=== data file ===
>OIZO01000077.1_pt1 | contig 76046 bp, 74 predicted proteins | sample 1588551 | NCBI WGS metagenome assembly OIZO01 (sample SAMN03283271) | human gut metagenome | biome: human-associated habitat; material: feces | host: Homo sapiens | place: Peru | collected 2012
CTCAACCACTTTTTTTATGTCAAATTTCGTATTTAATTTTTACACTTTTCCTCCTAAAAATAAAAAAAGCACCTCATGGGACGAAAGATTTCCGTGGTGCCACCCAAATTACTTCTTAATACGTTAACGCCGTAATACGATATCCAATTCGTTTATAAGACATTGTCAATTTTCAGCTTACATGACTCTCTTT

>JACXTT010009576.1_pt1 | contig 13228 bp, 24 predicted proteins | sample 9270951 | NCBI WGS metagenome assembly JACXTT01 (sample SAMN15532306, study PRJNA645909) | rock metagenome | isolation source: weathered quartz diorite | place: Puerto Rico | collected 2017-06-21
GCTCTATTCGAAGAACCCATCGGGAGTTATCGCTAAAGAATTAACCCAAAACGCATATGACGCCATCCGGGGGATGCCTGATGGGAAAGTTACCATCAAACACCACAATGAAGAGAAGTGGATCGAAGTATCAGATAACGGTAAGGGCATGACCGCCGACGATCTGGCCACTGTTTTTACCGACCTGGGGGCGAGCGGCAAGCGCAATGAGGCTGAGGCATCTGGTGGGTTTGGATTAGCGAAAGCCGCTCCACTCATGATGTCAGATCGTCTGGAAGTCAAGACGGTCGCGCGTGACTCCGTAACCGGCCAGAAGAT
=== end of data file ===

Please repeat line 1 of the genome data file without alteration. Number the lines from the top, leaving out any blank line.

>OIZO01000077.1_pt1 | contig 76046 bp, 74 predicted proteins | sample 1588551 | NCBI WGS metagenome assembly OIZO01 (sample SAMN03283271) | human gut metagenome | biome: human-associated habitat; material: feces | host: Homo sapiens | place: Peru | collected 2012